# Notes on One-Parameter Deformations of Cohomology Theories

*Thanks to Dr. Lubin for graciously helping me derive and understand one-parameter families of formal group laws, thanks to Eric Peterson for introducing me to Morava’s Forms of K-theory, thanks to Agnes Beaudry for pointing out that there was a neater way to check for Landweber-exactness.*

Today, I want to discuss the opposite procedures of deformations and contractions of complex-orientable cohomology theories.

Really, all I want is to illustrate the fact that, with the appropriate combinations of both procedures, we obtain new cohomology theories. So, we’re going to examine the construction of one-parameter families of cohomology theories via one-parameter deformations of formal group laws — of particular interest is the case where a continuous deformation causes an increase of chromatic height.

#### Motivation and Story Leading To This Construction

I was playing with the concept of group contraction, and thinking about the construction of elliptic cohomology theories.

I accidentally constructed a model of Morava E-theory of height 2 at the prime 3. (We didn’t realize that it was (E_{(2)}(3)) at first, we just thought it was some weird cohomology theory.)

I found this kind of enlightening and so I want to show you how I came across it.

Morava constructed a family of elliptic cohomology theories by deforming K-theory (well, by deforming the multiplicative group associated to K-theory). His construction can be viewed as a recipe:

**start with a point of interest (an algebraic group)**e.g., (\mathbb{C}^\times) e.g., (y^3 = x^3 - x ) over (\mathbb{F}_3)-
**deform that point (create a family of algebraic groups indexed by one parameter)**e.g., (\mathbb{C}^\times/q^{\mathbb{Z}}) where (q:= e^{2\pi i}), we vary the norm of (0 \leqq < 1). e.g., (y^3 = x^3 + tx^2 - x) over (\mathbb{F}_3[[t]]) - look at the formal group laws associated to your family, this is still indexed by one parameter (in fact, they can be viewed as ONE formal group law, if you keep the parameter formal)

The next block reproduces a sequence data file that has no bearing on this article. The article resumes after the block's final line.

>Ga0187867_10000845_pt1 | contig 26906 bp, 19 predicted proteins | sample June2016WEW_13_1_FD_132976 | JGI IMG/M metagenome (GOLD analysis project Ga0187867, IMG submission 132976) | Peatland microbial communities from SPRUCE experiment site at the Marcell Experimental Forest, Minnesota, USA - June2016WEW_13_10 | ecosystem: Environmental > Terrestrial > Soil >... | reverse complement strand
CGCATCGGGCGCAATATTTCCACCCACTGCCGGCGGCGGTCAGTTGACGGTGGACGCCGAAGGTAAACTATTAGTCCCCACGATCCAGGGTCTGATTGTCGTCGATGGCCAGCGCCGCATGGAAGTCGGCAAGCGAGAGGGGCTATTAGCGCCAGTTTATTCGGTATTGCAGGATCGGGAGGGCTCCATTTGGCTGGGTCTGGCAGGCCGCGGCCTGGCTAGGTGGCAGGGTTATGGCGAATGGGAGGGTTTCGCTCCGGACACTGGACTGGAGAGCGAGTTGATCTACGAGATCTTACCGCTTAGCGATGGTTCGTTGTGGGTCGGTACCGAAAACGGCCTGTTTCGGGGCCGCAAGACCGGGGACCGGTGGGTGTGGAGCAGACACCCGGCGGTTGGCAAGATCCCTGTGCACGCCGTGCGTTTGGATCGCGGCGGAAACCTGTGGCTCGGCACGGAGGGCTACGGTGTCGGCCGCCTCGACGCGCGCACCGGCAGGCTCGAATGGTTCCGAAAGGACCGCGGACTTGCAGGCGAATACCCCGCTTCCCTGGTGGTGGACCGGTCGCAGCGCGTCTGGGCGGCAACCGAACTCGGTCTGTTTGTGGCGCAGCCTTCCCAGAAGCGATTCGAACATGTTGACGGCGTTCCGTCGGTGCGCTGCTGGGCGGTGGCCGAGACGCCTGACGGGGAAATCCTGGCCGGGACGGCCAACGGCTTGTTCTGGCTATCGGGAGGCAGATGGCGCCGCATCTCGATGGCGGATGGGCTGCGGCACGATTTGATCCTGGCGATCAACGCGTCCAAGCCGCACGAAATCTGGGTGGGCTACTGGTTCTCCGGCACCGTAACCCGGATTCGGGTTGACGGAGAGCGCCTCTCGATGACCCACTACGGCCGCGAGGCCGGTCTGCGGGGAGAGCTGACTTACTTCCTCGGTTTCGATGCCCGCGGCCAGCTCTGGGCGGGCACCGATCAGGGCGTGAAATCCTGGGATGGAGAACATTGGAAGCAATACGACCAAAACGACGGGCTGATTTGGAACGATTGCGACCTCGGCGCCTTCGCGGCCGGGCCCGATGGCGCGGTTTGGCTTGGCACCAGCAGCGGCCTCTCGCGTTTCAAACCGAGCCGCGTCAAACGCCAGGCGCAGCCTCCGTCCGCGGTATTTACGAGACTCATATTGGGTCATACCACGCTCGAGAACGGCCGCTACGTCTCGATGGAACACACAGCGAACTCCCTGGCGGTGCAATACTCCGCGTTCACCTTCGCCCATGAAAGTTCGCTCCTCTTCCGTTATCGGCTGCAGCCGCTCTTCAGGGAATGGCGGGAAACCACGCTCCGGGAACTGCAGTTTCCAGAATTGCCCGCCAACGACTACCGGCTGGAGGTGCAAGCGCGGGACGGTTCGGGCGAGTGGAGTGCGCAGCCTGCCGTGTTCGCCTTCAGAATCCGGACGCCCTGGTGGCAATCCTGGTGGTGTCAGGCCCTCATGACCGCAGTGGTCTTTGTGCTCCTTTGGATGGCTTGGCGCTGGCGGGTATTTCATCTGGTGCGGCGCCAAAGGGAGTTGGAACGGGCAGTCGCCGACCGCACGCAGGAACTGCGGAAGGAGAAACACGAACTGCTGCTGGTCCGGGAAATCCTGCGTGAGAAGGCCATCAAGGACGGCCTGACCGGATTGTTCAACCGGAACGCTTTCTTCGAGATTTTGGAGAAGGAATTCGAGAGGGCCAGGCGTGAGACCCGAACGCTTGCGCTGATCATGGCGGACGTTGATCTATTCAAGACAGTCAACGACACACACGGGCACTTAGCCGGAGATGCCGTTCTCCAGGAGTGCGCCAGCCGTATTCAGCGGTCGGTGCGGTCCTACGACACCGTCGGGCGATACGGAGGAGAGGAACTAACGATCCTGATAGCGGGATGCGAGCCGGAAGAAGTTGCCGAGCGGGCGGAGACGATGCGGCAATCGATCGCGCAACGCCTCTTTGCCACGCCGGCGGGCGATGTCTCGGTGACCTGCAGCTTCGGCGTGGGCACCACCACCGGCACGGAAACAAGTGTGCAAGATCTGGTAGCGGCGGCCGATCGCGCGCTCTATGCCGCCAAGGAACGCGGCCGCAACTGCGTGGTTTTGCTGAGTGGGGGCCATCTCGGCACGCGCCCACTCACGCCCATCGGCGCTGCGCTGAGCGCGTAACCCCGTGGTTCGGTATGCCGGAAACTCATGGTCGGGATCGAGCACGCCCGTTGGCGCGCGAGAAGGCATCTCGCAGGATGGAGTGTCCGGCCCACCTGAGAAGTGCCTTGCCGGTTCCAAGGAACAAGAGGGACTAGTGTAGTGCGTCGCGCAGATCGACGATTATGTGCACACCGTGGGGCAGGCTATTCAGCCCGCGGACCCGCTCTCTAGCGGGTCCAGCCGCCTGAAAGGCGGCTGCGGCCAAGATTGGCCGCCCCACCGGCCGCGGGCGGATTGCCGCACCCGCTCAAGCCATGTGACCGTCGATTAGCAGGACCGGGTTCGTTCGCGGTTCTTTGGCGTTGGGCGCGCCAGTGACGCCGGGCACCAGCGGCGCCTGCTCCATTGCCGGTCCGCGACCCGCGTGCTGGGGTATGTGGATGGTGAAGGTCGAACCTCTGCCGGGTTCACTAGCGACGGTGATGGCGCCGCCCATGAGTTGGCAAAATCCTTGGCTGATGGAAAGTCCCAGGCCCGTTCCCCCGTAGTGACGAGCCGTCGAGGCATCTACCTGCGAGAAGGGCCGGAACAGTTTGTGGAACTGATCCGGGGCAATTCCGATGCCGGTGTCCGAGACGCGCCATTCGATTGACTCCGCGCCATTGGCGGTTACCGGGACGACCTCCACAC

- either apply the Landweber exact functor theorem to the whole family stalkwise (specializing the parameter), or apply the Landweber exact functor theorem to the ONE formal group law (keeping the parameter formal).

Let me say this again, because when I explain this to people they like me to say it twice.

Morava’s deformation method is a recipe which consists of 4 steps:

- construct a continuous family of smooth algebraic groups indexed by q
- construct a continuous family of formal group laws indexed by q
- construct a family indexed (indexed by q) of contra-functors from Top to AbGrp (“potential” cohomology theories — we don’t know if they are exact yet)
- prove that each member of this family of contravariant functors is exact (or treat the family as one functor, keeping the variable formal, and prove that this functor is exact)

## Derivation of the formal group law (F_t) and its 3 series

We take an easy example of an elliptic curve group contraction, and set it into an algebraic family, and look at how the formal group varies in the family. (This was explicitly explained to me by Dr. Lubin, thank you!) \(E = E_t : y^2 = x^3 + tx^2 - x\)

The elliptic curve is defined over (R = \mathbb{Z}[t]), but it is not elliptic everywhere, in the sense that there are prime ideals p of Spec (R) for which E is not elliptic over (R/p). The discriminant of (E_t) is (\Delta = 16(4-t^2)), so we have bad reduction over the prime (2). To be elliptic everywhere, we invert 2 and live in the coefficient ring (\mathbb{Z}[1/2][[t]]).

The easiest way to get the formal group is to take the logarithm (L(x)) first, then find the formal group (F) satisfying the relation (L(F(x,y)) = L(x) + L(y)). We do this for our family of curves (by homogenizing, solving for (z), and solving for the invariant differential, (omega)), and find:

\begin{align*} L(x) & \equiv x + t\frac{x^3}{3} \ &+ (-2 + t)\frac{x^5}{5} \ &+ (-6t + t^3)\frac{x^7}{7} \ & + (2 - 4t^2 + \frac{1}{3}t^4)\frac{x^9}{3} \ &+ (30t - 20t^3 + t^5)\frac{x^{11}}{11} \ & + (-20 + 90t^2 - 30t^4 + t^6)\frac{x^{13}}{13} \mod (x^{14}) \end{align*}

Before we go on to get the formal group, notice what happens when (3 \mid t): then the logarithm is just (x-2x^5/5 + 2x^9/3 - 20x^{13}/13 + …). We get (x^p/p) terms at the prime for which (y^2 = x^3 - x) is ordinary, and no term of degree p at the primes at which the curve (E_t) is supersingular, but there will be a term (x^{p^2}/p), as we see in degree 9. Let us now see the formal group, (L^{-1}(L(x) + L(y))): \begin{align*} F_t & \equiv x + y \ & - t(x^2 + xy^2) \ & + 2(x^4y + xy^4) + (4+t^2)(x^3y^2 + x^2y^3) \ & + 2t(x^6y+xy^6) - (4t+t^3)(x^4y^3+ x^3y^4) \ & + (-2 + 2t^2)(x^8y + xy^8) + (8+2t^2)(x^6y^3+x^3y^6) \ & + (16 + 8t^2 + t^4)(x^5y^4 + y^4x^5) \mod (x,y)^{11} \end{align*}